Gold, silver, platinum, aluminum and palladium all hold up well when inflation is high,
While a single gold stock like Randgold Resources Ltd. (ADR) (NASDAQ:GOLD) might fit the bill, it crashed with the market in early February after failing to meet earnings expectations.
You can avoid those kinds of problems by investing in an ETF that buys stocks in several precious miners, like the Powershares DB Precious Metals Fd (ETF) (NYSEARCA:DBP), mentioned recently by InvestorPlace contributor Lawrence Meyers, or the SPDR Gold Trust (ETF) (NYSEARCA:GLD), which has over $35 billion in assets. The bigger the fund, the more stable it will be, and the better it will likely reflect the health of the industry it follows.
Floating Rate Bonds
There are some bonds that pay investors more automatically as interest rates rise.
Treasury Inflation Protected Securities (TIPS) were first issued in 1997, and are currently available in durations of 5-30 years. Small investors can buy inflation-linked savings bonds, or iBonds, directly from the U.S. Treasury.
TIPS are designed to pay only 1.5% interest, but that is on top of inflation, which is measured every six months. Even at 2% inflation, a taxable portfolio still needs to earn 4-5% to break even, so TIPS can maintain the value of your portfolio even better than cash and minimal downside risk.
Another route for bigger investors are exchange-traded funds (ETFs) that trade floating rate corporate bonds like the Guggenheim Floating Strategies Fund (ETF) (NYSEARCA:GIFIX), which puts at least 80% of its net assets in floating rate instruments and has a five-star rating from Morningstar.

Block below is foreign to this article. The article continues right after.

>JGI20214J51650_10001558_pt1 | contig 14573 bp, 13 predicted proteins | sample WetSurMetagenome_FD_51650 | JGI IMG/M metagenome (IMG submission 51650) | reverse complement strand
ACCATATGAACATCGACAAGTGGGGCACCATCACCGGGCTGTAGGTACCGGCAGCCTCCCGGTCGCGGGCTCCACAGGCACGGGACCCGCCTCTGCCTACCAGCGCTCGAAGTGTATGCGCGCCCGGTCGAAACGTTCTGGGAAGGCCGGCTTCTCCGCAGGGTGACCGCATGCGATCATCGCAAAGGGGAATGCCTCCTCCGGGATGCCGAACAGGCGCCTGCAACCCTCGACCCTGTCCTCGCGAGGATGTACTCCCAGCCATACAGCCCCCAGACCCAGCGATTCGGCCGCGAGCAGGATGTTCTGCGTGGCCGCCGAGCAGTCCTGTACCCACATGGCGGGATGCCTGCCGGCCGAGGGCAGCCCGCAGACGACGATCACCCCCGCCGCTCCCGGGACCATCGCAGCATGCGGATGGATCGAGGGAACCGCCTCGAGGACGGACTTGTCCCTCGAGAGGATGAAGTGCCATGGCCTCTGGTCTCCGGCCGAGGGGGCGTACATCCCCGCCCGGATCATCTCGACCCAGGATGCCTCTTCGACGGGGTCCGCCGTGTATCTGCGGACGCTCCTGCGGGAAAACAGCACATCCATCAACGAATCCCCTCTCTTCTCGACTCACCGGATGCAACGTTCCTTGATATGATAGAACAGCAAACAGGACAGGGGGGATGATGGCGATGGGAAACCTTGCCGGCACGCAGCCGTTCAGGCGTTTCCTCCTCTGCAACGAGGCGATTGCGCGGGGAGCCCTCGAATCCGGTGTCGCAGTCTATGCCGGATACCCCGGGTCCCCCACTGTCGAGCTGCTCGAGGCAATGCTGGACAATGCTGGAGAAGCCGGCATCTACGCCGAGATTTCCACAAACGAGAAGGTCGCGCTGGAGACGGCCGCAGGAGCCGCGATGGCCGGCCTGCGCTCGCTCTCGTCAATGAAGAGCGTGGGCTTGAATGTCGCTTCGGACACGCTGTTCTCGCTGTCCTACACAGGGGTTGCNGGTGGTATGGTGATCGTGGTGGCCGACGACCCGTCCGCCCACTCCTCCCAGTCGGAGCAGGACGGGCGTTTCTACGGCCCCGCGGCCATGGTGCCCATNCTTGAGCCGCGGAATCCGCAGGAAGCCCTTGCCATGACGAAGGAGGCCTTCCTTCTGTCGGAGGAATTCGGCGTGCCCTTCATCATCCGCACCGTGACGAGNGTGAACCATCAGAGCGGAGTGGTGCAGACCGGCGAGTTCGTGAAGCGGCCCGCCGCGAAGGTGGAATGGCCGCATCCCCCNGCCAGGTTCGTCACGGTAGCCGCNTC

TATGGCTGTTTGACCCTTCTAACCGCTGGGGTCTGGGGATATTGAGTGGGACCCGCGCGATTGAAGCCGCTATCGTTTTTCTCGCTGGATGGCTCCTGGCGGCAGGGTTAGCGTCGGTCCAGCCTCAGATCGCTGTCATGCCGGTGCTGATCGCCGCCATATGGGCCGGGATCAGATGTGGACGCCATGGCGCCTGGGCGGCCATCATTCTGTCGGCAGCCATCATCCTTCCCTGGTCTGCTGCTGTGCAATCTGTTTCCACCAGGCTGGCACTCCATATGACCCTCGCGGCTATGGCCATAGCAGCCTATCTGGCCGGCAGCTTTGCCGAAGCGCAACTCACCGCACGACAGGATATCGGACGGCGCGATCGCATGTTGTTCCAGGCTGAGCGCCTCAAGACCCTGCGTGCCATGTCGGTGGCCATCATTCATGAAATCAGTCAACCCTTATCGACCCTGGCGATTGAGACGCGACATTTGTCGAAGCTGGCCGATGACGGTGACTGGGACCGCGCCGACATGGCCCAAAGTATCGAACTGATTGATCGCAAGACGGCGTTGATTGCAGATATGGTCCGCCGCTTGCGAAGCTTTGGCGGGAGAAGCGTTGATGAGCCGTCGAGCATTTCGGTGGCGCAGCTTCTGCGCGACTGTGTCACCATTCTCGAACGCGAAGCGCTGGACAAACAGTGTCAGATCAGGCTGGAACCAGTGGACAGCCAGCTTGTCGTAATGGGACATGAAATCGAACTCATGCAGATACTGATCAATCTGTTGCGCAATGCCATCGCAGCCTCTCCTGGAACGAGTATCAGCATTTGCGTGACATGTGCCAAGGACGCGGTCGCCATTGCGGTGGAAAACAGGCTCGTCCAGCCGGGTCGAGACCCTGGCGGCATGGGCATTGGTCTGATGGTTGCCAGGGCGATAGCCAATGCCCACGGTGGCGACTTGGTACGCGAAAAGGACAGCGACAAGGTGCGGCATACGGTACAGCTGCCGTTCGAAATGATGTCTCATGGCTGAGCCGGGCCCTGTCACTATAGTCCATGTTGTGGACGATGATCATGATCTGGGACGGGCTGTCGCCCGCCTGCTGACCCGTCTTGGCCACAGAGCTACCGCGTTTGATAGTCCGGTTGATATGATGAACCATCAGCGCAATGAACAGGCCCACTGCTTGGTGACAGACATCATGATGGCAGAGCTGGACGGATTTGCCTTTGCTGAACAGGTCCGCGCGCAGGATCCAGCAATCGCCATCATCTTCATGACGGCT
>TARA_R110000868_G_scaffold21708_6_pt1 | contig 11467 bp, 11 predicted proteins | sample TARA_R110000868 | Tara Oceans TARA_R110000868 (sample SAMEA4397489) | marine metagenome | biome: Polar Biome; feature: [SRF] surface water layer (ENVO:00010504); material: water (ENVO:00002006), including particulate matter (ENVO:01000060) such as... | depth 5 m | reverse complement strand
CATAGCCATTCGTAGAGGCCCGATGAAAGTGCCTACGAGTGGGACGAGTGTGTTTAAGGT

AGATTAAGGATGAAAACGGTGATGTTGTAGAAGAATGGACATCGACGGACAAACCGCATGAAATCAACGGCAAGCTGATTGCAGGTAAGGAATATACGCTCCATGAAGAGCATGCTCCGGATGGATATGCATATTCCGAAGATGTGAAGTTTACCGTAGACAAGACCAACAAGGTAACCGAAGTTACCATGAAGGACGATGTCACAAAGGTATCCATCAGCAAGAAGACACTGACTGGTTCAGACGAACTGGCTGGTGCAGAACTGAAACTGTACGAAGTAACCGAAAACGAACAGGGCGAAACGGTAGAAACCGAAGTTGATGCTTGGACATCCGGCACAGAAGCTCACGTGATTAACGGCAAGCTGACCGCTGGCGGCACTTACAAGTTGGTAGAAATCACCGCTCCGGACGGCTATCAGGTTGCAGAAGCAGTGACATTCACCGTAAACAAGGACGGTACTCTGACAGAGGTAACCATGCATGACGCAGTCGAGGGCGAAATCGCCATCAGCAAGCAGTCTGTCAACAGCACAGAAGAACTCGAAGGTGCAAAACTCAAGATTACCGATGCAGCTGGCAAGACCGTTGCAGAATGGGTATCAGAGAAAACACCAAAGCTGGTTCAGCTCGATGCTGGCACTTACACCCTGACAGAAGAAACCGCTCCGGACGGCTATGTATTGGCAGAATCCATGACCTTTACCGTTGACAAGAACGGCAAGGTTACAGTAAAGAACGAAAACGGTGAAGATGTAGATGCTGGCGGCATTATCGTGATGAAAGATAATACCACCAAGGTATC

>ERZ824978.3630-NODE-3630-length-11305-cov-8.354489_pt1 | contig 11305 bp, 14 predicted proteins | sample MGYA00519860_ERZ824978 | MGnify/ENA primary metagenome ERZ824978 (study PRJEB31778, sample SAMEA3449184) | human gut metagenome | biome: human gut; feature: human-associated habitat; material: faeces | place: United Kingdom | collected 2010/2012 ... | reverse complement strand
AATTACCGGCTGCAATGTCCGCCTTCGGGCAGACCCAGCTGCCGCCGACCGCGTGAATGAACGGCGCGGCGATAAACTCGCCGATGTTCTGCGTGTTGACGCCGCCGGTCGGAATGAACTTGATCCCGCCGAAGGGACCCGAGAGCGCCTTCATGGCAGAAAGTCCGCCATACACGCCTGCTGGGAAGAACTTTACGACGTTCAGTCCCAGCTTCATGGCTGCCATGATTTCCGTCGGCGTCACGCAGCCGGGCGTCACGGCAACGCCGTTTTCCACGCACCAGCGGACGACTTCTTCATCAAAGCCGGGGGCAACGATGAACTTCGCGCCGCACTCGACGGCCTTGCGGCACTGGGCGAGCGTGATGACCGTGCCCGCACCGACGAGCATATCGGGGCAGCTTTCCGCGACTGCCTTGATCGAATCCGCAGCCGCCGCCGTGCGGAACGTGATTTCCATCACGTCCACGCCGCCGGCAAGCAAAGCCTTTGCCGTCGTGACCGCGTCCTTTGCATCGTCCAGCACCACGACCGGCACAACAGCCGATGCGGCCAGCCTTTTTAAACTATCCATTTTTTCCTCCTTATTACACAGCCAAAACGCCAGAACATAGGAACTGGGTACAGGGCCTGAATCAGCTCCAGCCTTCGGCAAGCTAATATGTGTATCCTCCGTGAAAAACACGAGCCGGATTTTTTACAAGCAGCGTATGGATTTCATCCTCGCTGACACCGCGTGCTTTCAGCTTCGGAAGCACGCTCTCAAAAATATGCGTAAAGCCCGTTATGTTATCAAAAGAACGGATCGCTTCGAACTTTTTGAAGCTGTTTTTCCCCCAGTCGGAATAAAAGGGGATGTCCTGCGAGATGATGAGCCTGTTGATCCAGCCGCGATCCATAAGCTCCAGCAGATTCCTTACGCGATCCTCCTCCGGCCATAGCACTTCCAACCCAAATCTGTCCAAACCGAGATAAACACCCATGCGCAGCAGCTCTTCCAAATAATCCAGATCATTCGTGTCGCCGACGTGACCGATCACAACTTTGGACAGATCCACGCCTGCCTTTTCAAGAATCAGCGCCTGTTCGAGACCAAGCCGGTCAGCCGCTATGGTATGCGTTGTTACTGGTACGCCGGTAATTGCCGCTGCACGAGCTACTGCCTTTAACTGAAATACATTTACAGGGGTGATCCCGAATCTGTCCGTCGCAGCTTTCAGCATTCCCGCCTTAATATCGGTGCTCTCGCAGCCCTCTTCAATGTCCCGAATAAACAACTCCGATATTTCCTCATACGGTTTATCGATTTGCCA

It’s important to remember, when inflation rises and the economy tumbles, that cash, too, is an asset class.
Europeans understand this well. Over the last year, the Euro has risen from $1.06 to the U.S. dollar to its current level of $1.23. A European investor whose U.S. stocks gained 10% in value over the year is sitting on a loss. But a U.S. investor who had his money in Europe has a gain, even if the value of those stocks fell 10%. Thus Volkswagen AG (ADR) (OTCMKTS:VLKAY) has been a big winner over the last year, up 25% even though you’re buying in dollars.
Currency has helped fuel my own decision to go long on China. The value of the Chinese currency, the Yuan, has risen in the last year from 6.8 to the dollar to its current level of 6.35. That’s a gain of nearly 10%, so just keeping money in a stock like Alibaba Group Holding Ltd (NASDAQ:BABA) has been profitable.
Investing in a foreign economy can be dicey, of course. Exchange traded funds are the solution in many smaller economies, like India. I have owned some of the IShares MSCI India ETF (BATS:INDA) since last July, and that shows a small gain, plus a cash dividend.
Dana Blankenhorn is a financial and technology journalist. He is the author of the historical mystery romance The Reluctant Detective Travels in Time, available now at the Amazon Kindle store. Write him at firstname.lastname@example.org or follow him on Twitter at @danablankenhorn. As of this writing he owned shares in F, T, BABA and INDA.